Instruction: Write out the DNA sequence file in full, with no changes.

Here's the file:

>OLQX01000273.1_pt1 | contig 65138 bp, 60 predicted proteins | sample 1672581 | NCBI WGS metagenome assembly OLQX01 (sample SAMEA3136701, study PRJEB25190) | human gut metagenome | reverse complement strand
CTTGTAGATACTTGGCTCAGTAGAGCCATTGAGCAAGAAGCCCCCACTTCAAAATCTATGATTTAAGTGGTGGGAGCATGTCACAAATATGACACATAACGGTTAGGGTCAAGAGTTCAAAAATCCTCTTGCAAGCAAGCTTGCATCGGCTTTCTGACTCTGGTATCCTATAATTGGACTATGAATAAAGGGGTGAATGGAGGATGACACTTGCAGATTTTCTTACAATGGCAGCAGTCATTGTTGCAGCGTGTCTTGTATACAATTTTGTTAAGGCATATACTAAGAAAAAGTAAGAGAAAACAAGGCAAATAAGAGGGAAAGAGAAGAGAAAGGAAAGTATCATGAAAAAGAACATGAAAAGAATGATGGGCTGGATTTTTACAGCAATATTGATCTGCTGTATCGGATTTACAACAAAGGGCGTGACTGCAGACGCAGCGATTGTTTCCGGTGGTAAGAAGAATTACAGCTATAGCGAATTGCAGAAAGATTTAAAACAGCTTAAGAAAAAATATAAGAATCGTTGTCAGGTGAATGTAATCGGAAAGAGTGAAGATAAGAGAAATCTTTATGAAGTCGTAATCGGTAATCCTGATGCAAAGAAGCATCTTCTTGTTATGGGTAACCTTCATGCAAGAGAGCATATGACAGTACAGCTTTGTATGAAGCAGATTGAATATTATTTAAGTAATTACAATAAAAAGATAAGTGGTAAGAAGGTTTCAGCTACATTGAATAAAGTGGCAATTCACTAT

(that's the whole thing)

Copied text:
>OLQX01000273.1_pt1 | contig 65138 bp, 60 predicted proteins | sample 1672581 | NCBI WGS metagenome assembly OLQX01 (sample SAMEA3136701, study PRJEB25190) | human gut metagenome | reverse complement strand
CTTGTAGATACTTGGCTCAGTAGAGCCATTGAGCAAGAAGCCCCCACTTCAAAATCTATGATTTAAGTGGTGGGAGCATGTCACAAATATGACACATAACGGTTAGGGTCAAGAGTTCAAAAATCCTCTTGCAAGCAAGCTTGCATCGGCTTTCTGACTCTGGTATCCTATAATTGGACTATGAATAAAGGGGTGAATGGAGGATGACACTTGCAGATTTTCTTACAATGGCAGCAGTCATTGTTGCAGCGTGTCTTGTATACAATTTTGTTAAGGCATATACTAAGAAAAAGTAAGAGAAAACAAGGCAAATAAGAGGGAAAGAGAAGAGAAAGGAAAGTATCATGAAAAAGAACATGAAAAGAATGATGGGCTGGATTTTTACAGCAATATTGATCTGCTGTATCGGATTTACAACAAAGGGCGTGACTGCAGACGCAGCGATTGTTTCCGGTGGTAAGAAGAATTACAGCTATAGCGAATTGCAGAAAGATTTAAAACAGCTTAAGAAAAAATATAAGAATCGTTGTCAGGTGAATGTAATCGGAAAGAGTGAAGATAAGAGAAATCTTTATGAAGTCGTAATCGGTAATCCTGATGCAAAGAAGCATCTTCTTGTTATGGGTAACCTTCATGCAAGAGAGCATATGACAGTACAGCTTTGTATGAAGCAGATTGAATATTATTTAAGTAATTACAATAAAAAGATAAGTGGTAAGAAGGTTTCAGCTACATTGAATAAAGTGGCAATTCACTAT